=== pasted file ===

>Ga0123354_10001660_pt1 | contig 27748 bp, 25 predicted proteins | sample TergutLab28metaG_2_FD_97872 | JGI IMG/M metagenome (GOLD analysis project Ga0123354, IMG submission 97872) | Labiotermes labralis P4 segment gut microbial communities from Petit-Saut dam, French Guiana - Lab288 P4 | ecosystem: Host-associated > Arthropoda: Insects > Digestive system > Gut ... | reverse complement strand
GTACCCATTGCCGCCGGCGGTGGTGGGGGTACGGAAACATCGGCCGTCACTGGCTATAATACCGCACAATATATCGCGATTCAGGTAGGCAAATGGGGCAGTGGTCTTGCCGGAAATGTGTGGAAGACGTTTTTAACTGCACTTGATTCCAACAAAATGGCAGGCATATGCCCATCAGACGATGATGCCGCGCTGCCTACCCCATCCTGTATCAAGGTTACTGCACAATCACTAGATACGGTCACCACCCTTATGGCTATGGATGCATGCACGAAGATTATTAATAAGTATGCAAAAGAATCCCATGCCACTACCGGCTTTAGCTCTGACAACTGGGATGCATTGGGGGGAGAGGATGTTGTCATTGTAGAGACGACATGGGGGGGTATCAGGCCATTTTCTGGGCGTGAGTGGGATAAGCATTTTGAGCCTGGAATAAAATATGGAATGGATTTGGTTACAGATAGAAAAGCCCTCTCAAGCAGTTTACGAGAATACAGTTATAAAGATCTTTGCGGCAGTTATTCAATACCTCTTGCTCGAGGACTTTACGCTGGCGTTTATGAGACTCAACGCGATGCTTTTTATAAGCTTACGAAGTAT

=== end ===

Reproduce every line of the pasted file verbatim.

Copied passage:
>Ga0123354_10001660_pt1 | contig 27748 bp, 25 predicted proteins | sample TergutLab28metaG_2_FD_97872 | JGI IMG/M metagenome (GOLD analysis project Ga0123354, IMG submission 97872) | Labiotermes labralis P4 segment gut microbial communities from Petit-Saut dam, French Guiana - Lab288 P4 | ecosystem: Host-associated > Arthropoda: Insects > Digestive system > Gut ... | reverse complement strand
GTACCCATTGCCGCCGGCGGTGGTGGGGGTACGGAAACATCGGCCGTCACTGGCTATAATACCGCACAATATATCGCGATTCAGGTAGGCAAATGGGGCAGTGGTCTTGCCGGAAATGTGTGGAAGACGTTTTTAACTGCACTTGATTCCAACAAAATGGCAGGCATATGCCCATCAGACGATGATGCCGCGCTGCCTACCCCATCCTGTATCAAGGTTACTGCACAATCACTAGATACGGTCACCACCCTTATGGCTATGGATGCATGCACGAAGATTATTAATAAGTATGCAAAAGAATCCCATGCCACTACCGGCTTTAGCTCTGACAACTGGGATGCATTGGGGGGAGAGGATGTTGTCATTGTAGAGACGACATGGGGGGGTATCAGGCCATTTTCTGGGCGTGAGTGGGATAAGCATTTTGAGCCTGGAATAAAATATGGAATGGATTTGGTTACAGATAGAAAAGCCCTCTCAAGCAGTTTACGAGAATACAGTTATAAAGATCTTTGCGGCAGTTATTCAATACCTCTTGCTCGAGGACTTTACGCTGGCGTTTATGAGACTCAACGCGATGCTTTTTATAAGCTTACGAAGTAT